Wednesday, August 5, 2009

Nil, nada, nothing!

This is the only garden in Columbia, North Carolina! Seriously. I walked around one evening and half a day and this is all that I could find. There are a number of small homes in town and a number of small businesses, but apparently no one has time, energy, or perhaps interest to create anything else that approaches the status of "garden" - and you know I ain't too picky! This was a fountain just off the downtown warf that was planted in red annuals [name escapes me at the moment], but which was in poor health.

Sunday, August 2, 2009

Gardens in Edenton

If Albemarle Plantation was a dearth of gardens, Edenton is an ample sufficiency! Nearly every yard has a little spot tucked in next to a fence, or a porch, or down the driveway. If I had felt comfortable tramping thru lots of backyards I could have filled an album. Since I was not happy with that behavior, I'll show you some and tell you about others.

Since this is initially an English colony town, there are many formal plantings. The most interesting (and easiest to photograph) was the Cupola House. This is a 1780's house being restored, but someone has taken pretty good care of the gardens - both front and back. From the front it's a series of fenced in sections. The first one is mostly lawn with planting around the edges at the fence - mostly boxwood and crepe myrtles. I'm sure there are azaleas mixed in, too. The second one is a formal garden of triangles and squares, planted in a typical English manner of annuals and perennials. It's a bit over-grown, but clearly someone is taking care of it while the building is undergoing a face lift.

In the back is a mixture of formal and informal. Can you see the lovely arbor on the far side? It is nearly hidden under the vine that lives there. As much as the formal is not my cup of tea, this has a nice feel. I think the crepe myrtles help soften the formal feel. They have not done crepe murder here, so the trees are soft and vase-shaped. They have also trimmed many of the boxwood as cones, instead of balls as we normally see in Virginia. I wonder if they are creating "conifers"? Whatever the reason, I liked the result.

A block or two away I found this pretty fence row (right). It was a planting that appears to separate two properties. The white picket fence ran the full length from house to house, but about half way there was this planting that juts out at 90 degrees and is filled on both sides with exuberant perennials. There is a yucca near the sidewalk and then something fluffy and white that I did not know. The border on this side is hosta with blooming flowers behind it. The trees to the right are actually behind the fence on the "near" property. This is the type of planting I saw lots of places nestled up against whatever was available. There are many Queen Anne style homes with big porches and the hexagonal pavilions on the corners, so there were lots of spots to tuck a little planting.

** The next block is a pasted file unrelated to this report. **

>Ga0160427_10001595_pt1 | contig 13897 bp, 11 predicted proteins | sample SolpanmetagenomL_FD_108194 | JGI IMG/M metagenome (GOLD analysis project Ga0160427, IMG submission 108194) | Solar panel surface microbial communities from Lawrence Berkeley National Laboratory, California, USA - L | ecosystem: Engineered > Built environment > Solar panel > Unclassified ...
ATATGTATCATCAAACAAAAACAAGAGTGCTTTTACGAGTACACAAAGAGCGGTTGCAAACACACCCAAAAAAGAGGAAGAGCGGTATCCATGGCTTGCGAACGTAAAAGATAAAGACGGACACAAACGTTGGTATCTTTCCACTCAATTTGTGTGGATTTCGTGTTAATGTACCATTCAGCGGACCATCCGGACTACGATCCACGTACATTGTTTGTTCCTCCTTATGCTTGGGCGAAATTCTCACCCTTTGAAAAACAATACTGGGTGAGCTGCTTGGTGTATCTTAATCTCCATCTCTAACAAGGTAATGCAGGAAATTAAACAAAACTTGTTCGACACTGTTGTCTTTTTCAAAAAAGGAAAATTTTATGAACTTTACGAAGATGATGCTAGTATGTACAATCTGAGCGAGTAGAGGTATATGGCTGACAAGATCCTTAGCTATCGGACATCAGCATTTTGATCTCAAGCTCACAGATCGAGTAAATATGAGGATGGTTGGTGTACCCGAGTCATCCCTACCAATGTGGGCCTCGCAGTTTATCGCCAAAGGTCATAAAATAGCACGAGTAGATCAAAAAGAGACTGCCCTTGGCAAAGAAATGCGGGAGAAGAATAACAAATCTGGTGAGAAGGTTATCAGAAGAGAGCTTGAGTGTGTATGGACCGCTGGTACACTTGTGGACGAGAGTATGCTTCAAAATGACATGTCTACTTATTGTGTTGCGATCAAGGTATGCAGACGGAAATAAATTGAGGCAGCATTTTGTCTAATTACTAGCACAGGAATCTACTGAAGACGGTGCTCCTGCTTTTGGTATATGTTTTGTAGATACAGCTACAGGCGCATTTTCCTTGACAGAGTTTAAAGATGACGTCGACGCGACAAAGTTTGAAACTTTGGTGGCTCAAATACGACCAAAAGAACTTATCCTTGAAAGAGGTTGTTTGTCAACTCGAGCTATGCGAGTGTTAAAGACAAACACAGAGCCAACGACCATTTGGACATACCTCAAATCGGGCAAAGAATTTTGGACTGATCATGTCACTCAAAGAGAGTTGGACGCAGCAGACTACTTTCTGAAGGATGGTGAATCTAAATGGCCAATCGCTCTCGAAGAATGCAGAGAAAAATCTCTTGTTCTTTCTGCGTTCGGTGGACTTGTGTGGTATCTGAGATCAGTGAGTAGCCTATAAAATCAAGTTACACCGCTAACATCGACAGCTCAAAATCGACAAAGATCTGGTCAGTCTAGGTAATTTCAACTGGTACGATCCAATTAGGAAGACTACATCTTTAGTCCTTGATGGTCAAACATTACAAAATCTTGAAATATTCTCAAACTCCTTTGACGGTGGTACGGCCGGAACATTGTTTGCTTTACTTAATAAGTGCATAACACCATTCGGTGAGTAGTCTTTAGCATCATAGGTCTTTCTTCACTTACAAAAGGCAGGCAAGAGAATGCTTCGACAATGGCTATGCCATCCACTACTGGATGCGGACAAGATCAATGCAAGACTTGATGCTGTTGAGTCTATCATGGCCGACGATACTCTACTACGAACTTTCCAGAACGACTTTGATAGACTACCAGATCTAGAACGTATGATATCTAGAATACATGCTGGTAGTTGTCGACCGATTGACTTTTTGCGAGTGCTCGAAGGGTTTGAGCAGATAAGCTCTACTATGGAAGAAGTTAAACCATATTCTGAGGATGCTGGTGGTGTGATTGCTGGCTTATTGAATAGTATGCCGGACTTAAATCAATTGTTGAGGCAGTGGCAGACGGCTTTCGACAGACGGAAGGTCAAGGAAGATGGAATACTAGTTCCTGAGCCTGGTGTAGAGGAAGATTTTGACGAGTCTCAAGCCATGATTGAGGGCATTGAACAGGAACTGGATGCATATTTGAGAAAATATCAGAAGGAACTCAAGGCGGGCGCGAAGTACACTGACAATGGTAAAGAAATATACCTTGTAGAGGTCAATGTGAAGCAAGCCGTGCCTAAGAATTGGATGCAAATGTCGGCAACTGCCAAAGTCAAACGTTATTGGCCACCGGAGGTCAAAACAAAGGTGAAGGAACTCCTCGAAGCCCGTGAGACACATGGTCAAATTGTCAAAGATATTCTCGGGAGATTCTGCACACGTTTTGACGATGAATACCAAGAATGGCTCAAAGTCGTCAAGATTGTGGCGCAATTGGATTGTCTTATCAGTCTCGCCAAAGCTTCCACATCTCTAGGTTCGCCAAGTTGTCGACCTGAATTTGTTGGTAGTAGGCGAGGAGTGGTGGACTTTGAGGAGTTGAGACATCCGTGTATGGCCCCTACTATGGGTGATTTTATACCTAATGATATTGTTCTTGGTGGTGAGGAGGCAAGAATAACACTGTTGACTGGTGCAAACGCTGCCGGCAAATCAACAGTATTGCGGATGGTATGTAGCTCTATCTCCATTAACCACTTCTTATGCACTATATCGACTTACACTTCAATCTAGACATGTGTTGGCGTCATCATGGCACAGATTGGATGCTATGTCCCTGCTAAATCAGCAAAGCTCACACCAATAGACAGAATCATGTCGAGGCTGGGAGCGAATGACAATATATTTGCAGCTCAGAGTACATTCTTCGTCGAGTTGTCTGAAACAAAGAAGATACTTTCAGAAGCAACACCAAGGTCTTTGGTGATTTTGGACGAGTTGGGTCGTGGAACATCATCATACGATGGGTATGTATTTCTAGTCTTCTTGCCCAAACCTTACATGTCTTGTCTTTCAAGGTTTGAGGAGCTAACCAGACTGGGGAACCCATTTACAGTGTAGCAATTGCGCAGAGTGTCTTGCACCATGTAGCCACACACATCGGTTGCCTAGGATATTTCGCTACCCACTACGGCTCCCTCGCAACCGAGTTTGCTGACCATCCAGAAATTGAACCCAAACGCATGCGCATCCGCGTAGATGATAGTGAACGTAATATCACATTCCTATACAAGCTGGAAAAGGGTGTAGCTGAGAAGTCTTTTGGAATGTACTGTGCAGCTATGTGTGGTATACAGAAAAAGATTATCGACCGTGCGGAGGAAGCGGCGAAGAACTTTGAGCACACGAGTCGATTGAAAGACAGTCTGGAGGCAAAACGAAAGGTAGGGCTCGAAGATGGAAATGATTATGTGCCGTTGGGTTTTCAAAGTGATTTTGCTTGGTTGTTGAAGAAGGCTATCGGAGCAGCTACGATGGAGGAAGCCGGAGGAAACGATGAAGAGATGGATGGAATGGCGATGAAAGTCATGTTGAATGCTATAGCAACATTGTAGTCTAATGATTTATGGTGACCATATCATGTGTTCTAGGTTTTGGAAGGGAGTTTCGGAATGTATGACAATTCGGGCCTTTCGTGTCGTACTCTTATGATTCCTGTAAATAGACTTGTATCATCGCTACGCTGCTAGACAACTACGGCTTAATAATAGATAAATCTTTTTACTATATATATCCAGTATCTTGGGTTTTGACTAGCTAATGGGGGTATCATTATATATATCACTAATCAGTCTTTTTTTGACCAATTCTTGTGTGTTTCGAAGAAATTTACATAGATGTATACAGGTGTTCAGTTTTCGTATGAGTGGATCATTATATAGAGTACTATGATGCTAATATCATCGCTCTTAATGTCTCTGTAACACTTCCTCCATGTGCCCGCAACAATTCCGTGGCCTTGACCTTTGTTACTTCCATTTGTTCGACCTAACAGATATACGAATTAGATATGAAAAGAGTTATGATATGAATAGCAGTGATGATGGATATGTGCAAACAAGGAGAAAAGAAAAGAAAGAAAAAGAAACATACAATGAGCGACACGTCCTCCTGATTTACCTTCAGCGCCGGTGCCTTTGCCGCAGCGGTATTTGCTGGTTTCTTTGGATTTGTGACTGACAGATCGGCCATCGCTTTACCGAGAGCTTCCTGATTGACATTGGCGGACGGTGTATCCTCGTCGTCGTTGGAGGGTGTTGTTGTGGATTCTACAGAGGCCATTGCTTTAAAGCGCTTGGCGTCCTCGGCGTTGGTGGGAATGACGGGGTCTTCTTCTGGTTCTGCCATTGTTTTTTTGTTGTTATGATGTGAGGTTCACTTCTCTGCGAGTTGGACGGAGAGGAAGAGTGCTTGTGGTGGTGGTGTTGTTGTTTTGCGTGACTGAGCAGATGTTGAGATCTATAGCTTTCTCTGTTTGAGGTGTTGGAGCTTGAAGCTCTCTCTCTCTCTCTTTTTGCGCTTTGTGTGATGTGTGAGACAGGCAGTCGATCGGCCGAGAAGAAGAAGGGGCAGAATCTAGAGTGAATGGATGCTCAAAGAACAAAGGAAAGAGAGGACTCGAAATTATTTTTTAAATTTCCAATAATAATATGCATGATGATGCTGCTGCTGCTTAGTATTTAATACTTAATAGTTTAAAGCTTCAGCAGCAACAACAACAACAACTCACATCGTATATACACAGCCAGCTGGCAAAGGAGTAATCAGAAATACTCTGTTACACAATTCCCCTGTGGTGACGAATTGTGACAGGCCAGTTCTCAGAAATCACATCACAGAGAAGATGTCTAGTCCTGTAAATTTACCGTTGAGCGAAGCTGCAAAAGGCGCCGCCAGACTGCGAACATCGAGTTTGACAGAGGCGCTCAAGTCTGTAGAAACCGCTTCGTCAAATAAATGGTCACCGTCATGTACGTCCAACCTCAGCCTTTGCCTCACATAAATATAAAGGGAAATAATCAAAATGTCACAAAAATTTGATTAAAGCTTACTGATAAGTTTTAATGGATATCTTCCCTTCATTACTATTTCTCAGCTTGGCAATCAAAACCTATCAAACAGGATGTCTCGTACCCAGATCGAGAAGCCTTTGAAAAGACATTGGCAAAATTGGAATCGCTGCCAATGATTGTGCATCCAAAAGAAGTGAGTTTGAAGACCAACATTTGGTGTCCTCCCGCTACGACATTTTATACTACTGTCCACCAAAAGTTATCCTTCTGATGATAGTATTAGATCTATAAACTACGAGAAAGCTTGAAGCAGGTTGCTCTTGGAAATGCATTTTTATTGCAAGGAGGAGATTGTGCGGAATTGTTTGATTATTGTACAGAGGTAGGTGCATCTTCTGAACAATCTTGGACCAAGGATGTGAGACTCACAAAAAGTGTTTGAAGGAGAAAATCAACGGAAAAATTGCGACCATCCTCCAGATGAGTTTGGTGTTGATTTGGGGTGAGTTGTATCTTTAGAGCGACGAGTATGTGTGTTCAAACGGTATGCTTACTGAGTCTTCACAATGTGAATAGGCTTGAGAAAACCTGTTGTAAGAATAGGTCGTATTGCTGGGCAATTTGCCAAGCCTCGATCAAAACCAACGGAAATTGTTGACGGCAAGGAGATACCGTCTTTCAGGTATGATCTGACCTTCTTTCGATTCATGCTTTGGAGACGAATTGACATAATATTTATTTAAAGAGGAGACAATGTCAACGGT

But my favorite planting was along the street by a bed and breakfast. This is clearly a work of love. The street side of this raised bed is granite blocks that look like those used in the foundation of the building. The ends and inside of the bed are brick. It it about four feet wide [but unlike my new bed, can be worked from both sides!] and runs the entire length of the side of the building. There were three sections, and the plants seemed to vary according to light. Garland would have loved the section that was all white blooms - impatiens, white Gerbera daisies, baby's breath, and several things that I did not recognize. A second section had hosta, lavendar angelonia, heliotrope [ah, the smell!] and a gorgeous coleus. The final third was the sunniest and had multicolored flowers including daisies, more Gerberas, black-eyed susans, and more hosta. I find it interesting that there are hostas planted lots of places that are very sunny.

The "mound" of green about midway in the photo is actually a small arbor over the B&B sign that is covered with the fall blooming clematis that is just starting to bloom. The whole effect was lovely. I kept hoping the gardener would come out of the house so I could ask about the planting, but I finally had to move on to keep from loitering.

Overall, this is a lovely little town. Lots of old buildings from the 1700's, 1800's, and some interesting one from the early 1900's. It's a great place to dawdle.

Albemarle Plantation

As gardens go Albemarle Plantation was a disappointment. It was all so "groomed" - every blade of Bermuda grass [you already know my feelings on that] cut to 3/4-inch, and native grasses everywhere, with a crepe myrtle every 27 feet to break it up. It was pleasant to look at, but no imagination anywhere, and apparently no "personal" gardens at any of the homes.

The setting, tho, was another story. This is water cypress territory. Along all the swampy edges one could see cypress knees and here and there an intrepid tree growing out of the water like a triumphant king of some lost civilization of trees. The cattails were beautiful and often filled with birds. Mitchell saw two deer early one morning, and we saw a raccoon one afternoon. There were plenty of shore and sea birds, too, of course.

In Hertford I did not not many gardens accessible to us along the main streets, but the tea room did have a pretty little one. On a cooler day one could have eaten breakfast of lunch at a little table "out back" in a pretty setting.

Let's hope for more in Edenton - it's not named for the garden, but one can hope.

PS: About that mystery plant from Eastville Inn. I found another quite like it in Manteo. Beverly - the shop owner - said it was an "old rose" with a heavenly scent. I forgot to ask what color it bloomed, so am not sure it was exactly the same variety as the mystery plant, but it did have similar crinkly leaves and similar - altho smaller - hips.